PAAMCo Chief Says It's 'Horrible' Time To Start Hedge Fund

Dec 8 2011 | 10:54am ET

Jane Buchan, chief executive of the $16 billion Pacific Alternative Asset Management, says it’s a “horrible environment” to start a hedge fund.

Speaking during Reuters Investment Outlook Summit in New York, Buchan said managers will find it increasingly difficult to justify their traditional 2-and-20 fees for the type of returns they’re delivering.

"Investors have to look at the fees versus the value," she said, according to Reuters.

Kynikos Associates founder Jim Chanos, addressing the same gathering, agreed. Although Kynikos started out with $16 million and grew that, over more than two decades, to $6 billion, he says his success will be hard to duplicate:

"Now, you can't do that," said Chanos. "If you can't raise nine figures right out of the box, it is going to be very difficult, and you won't attract institutional money."

The average hedge fund, according to Hedge Fund Research, was down 4.37% through November and Chanos, for one, is somewhat surprised investors are still accepting the 2-and-20 fee structure.

"You would have thought that competitive pressures would have hit a lot earlier," he said.

"The hedge fund industry is looking more like the sports industry where players have a limited time to be at the top of their game and earn a lot of money," said Buchan.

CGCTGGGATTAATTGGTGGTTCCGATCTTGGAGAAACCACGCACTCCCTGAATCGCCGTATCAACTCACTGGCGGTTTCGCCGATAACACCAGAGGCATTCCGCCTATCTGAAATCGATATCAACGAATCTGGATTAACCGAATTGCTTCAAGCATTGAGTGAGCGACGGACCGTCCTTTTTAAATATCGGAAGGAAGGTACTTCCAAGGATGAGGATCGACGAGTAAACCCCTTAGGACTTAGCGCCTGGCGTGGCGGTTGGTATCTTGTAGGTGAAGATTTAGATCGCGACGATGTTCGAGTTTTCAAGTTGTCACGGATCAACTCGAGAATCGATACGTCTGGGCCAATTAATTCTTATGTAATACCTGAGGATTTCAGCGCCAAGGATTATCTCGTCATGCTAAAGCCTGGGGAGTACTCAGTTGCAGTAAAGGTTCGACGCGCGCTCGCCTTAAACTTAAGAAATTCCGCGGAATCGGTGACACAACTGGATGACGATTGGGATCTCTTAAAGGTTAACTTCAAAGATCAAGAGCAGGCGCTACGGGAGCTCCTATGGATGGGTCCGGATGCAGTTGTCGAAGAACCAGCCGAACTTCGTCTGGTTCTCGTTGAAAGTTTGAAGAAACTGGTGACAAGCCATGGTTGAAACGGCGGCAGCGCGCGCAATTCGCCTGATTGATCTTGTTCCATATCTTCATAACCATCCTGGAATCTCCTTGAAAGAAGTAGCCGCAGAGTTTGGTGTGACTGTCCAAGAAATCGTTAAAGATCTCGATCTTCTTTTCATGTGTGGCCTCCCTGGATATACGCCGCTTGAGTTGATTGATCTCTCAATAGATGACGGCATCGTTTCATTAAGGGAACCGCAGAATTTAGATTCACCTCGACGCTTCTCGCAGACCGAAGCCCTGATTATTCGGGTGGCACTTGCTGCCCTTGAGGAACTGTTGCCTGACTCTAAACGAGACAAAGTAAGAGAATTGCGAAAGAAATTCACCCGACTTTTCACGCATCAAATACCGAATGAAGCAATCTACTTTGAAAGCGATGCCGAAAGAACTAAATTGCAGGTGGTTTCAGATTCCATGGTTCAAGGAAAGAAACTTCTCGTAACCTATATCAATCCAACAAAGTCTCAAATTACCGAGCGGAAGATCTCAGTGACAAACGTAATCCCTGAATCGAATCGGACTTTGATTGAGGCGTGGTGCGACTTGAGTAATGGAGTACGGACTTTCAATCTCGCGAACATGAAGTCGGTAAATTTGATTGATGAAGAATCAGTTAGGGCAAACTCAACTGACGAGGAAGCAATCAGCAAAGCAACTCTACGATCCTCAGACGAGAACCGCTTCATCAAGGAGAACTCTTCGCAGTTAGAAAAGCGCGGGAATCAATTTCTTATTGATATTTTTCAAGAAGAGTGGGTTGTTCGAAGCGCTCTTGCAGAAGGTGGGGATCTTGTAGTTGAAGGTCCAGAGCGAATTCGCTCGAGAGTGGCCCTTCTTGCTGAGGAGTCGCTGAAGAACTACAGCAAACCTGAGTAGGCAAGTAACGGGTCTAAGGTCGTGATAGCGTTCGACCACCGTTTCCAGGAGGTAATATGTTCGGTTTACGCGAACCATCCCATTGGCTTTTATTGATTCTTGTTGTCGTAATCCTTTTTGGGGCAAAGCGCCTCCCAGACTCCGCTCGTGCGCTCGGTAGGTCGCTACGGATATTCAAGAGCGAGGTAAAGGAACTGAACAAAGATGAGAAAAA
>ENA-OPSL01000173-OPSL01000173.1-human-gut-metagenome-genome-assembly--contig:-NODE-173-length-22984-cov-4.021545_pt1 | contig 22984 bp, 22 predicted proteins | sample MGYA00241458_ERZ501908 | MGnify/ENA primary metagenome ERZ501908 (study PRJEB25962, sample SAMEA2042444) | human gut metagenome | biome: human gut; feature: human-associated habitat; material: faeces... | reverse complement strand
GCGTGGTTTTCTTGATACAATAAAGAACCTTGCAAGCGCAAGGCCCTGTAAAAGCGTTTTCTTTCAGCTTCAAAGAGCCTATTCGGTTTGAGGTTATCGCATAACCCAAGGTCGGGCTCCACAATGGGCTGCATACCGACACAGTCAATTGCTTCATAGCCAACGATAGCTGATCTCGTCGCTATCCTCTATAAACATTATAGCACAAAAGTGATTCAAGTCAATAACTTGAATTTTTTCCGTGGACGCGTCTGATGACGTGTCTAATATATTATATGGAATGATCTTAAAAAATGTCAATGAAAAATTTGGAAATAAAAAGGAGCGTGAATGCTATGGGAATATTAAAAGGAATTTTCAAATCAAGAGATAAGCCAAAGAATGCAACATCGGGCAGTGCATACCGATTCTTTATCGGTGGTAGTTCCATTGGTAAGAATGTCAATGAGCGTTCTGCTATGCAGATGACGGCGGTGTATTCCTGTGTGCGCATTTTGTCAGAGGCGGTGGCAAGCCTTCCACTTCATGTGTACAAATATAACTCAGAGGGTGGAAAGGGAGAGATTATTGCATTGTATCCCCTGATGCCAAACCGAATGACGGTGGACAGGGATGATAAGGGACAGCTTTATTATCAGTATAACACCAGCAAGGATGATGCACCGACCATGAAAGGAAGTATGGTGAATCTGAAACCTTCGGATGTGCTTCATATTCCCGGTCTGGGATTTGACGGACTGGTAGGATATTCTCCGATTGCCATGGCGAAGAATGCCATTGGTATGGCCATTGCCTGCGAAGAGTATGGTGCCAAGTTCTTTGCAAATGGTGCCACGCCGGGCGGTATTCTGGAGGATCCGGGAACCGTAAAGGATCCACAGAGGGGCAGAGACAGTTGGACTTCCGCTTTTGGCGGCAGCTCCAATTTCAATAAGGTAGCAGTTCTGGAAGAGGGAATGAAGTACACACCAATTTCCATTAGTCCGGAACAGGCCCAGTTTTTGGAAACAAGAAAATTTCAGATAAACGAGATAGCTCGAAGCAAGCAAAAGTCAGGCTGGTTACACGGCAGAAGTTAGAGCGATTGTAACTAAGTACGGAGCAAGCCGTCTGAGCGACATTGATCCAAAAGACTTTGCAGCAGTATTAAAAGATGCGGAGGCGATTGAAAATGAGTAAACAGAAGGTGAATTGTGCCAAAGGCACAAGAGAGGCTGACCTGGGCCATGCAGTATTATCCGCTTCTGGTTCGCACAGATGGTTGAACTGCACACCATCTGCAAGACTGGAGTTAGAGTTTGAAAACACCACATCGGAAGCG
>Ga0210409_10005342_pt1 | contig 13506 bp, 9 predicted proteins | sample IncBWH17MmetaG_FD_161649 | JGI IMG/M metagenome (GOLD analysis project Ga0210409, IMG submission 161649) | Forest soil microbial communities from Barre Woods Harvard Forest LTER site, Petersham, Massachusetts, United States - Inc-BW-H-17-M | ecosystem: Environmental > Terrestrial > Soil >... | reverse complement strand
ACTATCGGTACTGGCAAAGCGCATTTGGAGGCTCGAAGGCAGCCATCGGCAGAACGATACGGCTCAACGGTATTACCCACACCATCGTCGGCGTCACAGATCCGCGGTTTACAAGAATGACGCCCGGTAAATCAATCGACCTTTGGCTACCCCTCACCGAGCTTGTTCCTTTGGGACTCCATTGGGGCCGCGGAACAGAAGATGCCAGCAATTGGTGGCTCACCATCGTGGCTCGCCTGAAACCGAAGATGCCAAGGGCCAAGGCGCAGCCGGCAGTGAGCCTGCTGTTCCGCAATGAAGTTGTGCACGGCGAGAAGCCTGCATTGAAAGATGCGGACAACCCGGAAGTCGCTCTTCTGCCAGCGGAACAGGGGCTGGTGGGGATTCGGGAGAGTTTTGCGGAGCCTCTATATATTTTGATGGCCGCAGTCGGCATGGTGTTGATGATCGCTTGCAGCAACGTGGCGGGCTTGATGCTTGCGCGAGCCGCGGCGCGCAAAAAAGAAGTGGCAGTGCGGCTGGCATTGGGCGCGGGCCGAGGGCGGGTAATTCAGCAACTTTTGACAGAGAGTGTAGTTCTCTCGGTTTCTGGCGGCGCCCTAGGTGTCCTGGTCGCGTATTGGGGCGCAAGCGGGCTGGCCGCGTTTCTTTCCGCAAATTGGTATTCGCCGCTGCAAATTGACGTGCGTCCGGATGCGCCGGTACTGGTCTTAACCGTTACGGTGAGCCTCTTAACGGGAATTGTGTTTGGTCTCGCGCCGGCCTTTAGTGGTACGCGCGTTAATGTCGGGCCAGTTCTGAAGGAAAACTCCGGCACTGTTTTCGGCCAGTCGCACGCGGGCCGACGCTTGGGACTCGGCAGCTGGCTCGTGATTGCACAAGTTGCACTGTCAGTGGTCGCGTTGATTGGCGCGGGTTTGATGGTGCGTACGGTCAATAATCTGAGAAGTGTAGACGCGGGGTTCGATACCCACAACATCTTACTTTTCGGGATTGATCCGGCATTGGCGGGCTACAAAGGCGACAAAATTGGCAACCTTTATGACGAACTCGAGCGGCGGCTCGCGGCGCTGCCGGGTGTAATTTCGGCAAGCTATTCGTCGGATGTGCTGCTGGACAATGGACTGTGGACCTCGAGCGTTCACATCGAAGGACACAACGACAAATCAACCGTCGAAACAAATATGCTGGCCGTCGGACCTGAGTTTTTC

That said, Chanos still believes hedge funds are the best option for investors seeking higher than normal returns.


In Depth

Steinbrugge: Top 10 Hedge Fund Industry Trends for 2017

Jan 3 2017 | 9:03pm ET

Each year, Agecroft Partners' Don Steinbrugge predicts the top hedge fund industry...

Lifestyle

'Tis the Season: Wall Street Holiday Parties Back In Fashion

Dec 22 2016 | 9:23pm ET

Spending on Wall Street holiday parties has largely returned to pre-2008 levels...

Guest Contributor

DarcMatter: The Top Trends in Alternative Investments for 2017

Jan 13 2017 | 8:22pm ET

The $7 trillion alternative investments industry is poised for continued growth...

 

From the current issue of

Securities and Exchange Commission Chair Mary Jo White will step down as chair of the nation’s Wall Street overseer in January, setting the stage for a potential conservative shift in the regulator’s leadership under the incoming Donald Trump administration.